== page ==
2. See Engstrom, Eric C.; and Sharpe, Steven A. “The Near-Term Forward Yield Spread as a Leading Indicator: A Less Distorted Mirror.” Financial Analysts Journal, 2019, Vol. 75, No. 4. DOI: 10.1080/0015198X.2019.1625617.
  3. The Federal Reserve Bank of New York succinctly explains the procedures for the recession prediction. For a deeper dive, see Arturo Estrella and Gikas A. Hardouvelis’s 1991 article, Arturo Estrella and Frederic S. Mishkin’s 1996 article, and Arturo Estrella and Mary R. Trubin’s 2006 article.
  4. The recession forecasts quoted here can vary modestly for a number of reasons, including different estimation samples or use of different final data on which to condition current forecasts. For example, at the time of this writing, the New York Fed’s website reports a 66% probability of recession based on the nominal 10-year-three-month yield spread using July 2023 data as the latest predictive information, with the model’s parameters estimated using data from January 1959 to December 2009.
  5. The near-term forward spread is the difference between the forward rate on a three-month Treasury bill six quarters in the future and the yield on a three-month Treasury bill.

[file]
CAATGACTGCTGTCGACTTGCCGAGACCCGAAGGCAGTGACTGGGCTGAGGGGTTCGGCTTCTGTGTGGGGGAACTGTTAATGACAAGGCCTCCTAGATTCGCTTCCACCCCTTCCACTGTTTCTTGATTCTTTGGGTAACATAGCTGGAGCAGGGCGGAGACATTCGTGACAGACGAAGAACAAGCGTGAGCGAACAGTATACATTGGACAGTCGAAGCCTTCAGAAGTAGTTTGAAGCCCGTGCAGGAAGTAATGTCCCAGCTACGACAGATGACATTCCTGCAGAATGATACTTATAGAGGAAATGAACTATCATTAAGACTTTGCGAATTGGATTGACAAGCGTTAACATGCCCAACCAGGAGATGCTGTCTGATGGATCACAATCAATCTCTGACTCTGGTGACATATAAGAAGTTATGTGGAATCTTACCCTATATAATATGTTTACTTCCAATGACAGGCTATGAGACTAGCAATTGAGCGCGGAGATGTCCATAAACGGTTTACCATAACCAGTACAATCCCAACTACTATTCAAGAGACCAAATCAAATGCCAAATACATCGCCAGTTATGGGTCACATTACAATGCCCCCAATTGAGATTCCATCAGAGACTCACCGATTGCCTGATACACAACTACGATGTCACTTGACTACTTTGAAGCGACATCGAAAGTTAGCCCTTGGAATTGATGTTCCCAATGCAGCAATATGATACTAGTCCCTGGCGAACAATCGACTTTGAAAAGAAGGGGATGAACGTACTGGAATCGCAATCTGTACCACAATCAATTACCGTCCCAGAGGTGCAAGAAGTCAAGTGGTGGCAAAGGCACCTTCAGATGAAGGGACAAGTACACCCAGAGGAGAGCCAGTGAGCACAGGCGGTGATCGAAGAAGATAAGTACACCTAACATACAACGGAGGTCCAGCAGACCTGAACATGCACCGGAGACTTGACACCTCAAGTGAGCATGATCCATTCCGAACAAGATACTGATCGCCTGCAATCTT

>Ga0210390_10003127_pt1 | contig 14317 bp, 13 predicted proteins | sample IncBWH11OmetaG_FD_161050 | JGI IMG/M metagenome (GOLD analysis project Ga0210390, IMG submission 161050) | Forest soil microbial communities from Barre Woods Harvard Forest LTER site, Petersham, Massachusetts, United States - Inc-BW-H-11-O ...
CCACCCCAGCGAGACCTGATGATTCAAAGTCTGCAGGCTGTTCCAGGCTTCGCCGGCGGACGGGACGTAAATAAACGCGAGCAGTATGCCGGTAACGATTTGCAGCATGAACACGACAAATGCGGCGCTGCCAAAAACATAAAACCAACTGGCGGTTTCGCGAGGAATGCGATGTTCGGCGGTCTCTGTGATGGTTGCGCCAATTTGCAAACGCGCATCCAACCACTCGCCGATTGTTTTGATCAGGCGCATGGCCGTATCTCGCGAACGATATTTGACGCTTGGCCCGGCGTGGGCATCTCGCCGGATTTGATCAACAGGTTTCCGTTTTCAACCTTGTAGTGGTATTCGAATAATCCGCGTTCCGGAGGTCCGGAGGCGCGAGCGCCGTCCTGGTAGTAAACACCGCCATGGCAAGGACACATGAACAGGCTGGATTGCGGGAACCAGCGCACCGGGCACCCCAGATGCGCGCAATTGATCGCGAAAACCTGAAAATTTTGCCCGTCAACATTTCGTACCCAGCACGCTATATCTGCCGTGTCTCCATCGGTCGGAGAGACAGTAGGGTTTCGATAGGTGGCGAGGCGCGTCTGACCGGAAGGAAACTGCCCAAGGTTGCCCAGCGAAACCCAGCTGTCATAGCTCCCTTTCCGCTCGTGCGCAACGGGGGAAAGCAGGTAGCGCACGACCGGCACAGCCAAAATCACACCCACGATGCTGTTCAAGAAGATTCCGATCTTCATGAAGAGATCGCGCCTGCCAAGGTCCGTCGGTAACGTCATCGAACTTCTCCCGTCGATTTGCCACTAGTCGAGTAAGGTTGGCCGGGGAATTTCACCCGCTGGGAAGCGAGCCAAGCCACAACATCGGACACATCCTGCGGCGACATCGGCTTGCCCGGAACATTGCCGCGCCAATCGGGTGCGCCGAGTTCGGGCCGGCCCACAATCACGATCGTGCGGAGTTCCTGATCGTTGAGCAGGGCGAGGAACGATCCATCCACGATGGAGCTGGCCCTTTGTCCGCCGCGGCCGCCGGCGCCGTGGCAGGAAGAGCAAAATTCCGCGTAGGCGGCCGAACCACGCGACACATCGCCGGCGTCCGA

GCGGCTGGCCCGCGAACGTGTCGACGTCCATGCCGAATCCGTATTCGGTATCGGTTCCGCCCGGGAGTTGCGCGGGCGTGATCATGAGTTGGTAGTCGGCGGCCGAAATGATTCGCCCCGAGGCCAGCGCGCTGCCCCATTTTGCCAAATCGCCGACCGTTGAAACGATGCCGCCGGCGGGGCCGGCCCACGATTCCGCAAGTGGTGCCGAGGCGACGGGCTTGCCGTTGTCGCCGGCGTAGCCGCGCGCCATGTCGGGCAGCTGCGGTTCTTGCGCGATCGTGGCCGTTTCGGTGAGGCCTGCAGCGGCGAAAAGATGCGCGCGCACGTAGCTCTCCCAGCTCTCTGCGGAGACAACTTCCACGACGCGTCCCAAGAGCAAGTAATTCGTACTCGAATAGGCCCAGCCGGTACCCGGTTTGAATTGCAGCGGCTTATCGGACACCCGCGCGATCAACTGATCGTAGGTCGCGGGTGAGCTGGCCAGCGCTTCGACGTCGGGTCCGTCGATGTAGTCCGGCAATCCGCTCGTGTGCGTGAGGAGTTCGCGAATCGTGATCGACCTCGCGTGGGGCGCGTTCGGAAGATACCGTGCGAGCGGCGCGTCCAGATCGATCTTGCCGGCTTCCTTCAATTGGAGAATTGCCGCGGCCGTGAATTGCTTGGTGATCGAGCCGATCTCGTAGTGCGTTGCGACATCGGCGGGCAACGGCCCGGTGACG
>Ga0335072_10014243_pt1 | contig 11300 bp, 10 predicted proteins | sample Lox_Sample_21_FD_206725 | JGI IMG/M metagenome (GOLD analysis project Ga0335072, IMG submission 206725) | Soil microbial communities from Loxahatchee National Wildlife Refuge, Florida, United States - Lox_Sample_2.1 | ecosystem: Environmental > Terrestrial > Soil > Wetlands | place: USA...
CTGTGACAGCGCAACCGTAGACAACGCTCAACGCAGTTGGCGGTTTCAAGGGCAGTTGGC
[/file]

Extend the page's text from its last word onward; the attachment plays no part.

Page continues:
6. Inflation expectations can be estimated in several ways. The most common are “break-even” expected inflation from real and nominal bonds and survey measures. Some surveys are of the general public; other surveys are of specialized groups, such as economic forecasters.
  7. I have used survey data on 10-year inflation expectations from the Survey of Professional Forecasters and data from the Livingston Survey on one-year inflation expectations.
About the Author
Chris Neely
Christopher J. Neely

Christopher J. Neely is a vice president at the St. Louis Fed. Read more about the author's work.

Chris Neely
Christopher J. Neely

Christopher J. Neely is a vice president at the St. Louis Fed. Read more about the author's work.

This blog offers commentary, analysis and data from our economists and experts. Views expressed are not necessarily those of the St. Louis Fed or Federal Reserve System.